Parallel to his work with Ultimate Spider-Man, Bendis also had a run of Daredevil that by all means, followed and lived up to Frank Miller’s legendary run in the 80s. Bendis revitalized the bleak tone of Miller’s classic run and dove deep into crime fiction trappings. Bendis’ Daredevil was one of the primary inspirations of the Daredevil Netflix show. 

In addition to these mammoth achievements, Bendis upended the Marvel status quo on a yearly basis. He had Scarlet Witch kill and disband the Avengers, had 98% of mutants eradicated in House of M, made Spider-Man, Spider-Woman, Wolverine and Luke Cage into full-fledged Avengers, turned Norman Osborn into a major Marvel big bad with Dark Reign, and orchestrated a secret Skrull Invasion among the countless stories he wrote. Bendis also created day modern-day Marvel staples with Maria Hill, Jessica Jones, and Miles Morales.



If Stan Lee built the thematic foundation of the MCU, Mark Millar is the guy the MCU owes for its conceptual foundation. In the early 2000s, Marvel needed a fresh modern start so they published a new canon of comics under their Ultimate Marvel imprint. Their mantra was to envision the Marvel universe with post-modern and grounded lenses. Mark Millar’s Ultimates and the rest of the Ultimate Marvel line gave us a glimpse at a world if it really had superheroes in it.  

The Avengers were no longer mere superheroes in tights living in a mansion. They were a superpowered paramilitary response team mandated by the government to face-off against world-ending threats on a whim. They lived in a facility called the Triskelion and their leader was a black Nick Fury who resembled Sam Jackson. Sound familiar?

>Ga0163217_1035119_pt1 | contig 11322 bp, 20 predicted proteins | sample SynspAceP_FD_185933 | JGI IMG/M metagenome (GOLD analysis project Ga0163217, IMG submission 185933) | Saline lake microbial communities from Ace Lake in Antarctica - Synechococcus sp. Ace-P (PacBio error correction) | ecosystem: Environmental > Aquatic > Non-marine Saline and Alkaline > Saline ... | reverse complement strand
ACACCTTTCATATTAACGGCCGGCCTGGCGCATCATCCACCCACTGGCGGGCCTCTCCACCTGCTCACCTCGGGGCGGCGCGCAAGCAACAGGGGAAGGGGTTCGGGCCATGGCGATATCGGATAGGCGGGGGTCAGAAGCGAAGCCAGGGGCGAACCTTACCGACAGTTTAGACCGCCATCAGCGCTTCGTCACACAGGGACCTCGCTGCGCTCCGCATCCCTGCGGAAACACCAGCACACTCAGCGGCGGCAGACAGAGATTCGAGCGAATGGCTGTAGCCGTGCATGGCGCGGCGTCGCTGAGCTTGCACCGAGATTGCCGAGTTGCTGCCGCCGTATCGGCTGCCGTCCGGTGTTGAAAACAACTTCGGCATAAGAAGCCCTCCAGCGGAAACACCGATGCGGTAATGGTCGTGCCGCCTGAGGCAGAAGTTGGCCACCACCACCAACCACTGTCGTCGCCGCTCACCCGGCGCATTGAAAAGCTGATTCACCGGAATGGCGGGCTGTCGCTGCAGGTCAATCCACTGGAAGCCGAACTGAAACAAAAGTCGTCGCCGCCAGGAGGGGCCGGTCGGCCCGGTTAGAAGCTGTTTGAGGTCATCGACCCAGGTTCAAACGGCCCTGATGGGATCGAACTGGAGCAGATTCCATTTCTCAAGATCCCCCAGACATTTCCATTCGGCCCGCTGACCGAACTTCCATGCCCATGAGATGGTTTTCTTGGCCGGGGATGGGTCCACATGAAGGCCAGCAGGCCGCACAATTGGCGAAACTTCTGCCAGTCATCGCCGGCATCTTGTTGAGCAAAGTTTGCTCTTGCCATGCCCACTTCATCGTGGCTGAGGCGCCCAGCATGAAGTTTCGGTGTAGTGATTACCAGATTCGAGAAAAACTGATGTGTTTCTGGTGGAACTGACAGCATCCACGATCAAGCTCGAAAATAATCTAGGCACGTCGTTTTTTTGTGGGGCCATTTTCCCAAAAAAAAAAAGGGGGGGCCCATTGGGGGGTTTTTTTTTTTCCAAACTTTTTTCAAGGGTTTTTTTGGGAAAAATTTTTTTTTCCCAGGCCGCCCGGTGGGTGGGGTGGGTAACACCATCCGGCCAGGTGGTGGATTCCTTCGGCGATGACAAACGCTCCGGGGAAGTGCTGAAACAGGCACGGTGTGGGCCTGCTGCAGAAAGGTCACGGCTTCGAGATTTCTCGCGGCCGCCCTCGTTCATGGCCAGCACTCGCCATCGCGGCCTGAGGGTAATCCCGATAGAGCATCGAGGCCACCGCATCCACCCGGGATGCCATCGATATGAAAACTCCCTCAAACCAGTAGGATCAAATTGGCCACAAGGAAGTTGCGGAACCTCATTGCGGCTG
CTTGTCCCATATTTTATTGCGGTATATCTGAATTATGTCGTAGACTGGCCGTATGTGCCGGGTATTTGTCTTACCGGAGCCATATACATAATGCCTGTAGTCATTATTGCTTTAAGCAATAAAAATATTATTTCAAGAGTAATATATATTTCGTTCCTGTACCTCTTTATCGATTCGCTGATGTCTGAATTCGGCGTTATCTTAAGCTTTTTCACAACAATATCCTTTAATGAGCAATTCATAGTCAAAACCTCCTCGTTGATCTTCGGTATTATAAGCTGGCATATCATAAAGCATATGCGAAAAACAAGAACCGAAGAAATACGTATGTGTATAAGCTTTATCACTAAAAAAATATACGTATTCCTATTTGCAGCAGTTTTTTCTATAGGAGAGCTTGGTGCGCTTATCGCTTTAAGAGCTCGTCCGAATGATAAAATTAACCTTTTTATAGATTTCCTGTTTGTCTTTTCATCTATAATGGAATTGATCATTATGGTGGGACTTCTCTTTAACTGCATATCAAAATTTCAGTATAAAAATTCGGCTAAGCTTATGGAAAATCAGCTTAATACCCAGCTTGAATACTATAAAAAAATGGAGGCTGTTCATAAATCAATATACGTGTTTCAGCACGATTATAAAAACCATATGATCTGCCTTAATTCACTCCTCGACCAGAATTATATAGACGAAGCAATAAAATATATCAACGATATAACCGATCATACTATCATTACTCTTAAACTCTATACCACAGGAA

Millar questioned the notion of having powered individuals and politicized their place in the world. Themes of anti-American superhero sentiment and unaccounted collateral damage were prominently featured in the Ultimates and his biggest work, Civil War, the basis of the eponymous third Cap film.



Jim Starlin is the GOAT when it comes to cosmic Marvel stories. He originally began as an artist for the company but soon transitioned into scripting when he was asked to co-plot an issue of Iron Man. In this issue, he created what would be become one of pop culture’s greatest villains, Thanos. 

But back then, Thanos wasn’t the big villain we know him to be now. It wasn’t until Jim Starlin got a foothold in developing the cosmic Marvel universe that Thanos became the big bad. Slowly throughout the years, Starlin plotted out the origin of the Mad Titan, developed the character’s ethos, and branched him out to all corners of the galaxy. Starlin created characters like Gamora and Nebula to round off Thanos’ arc.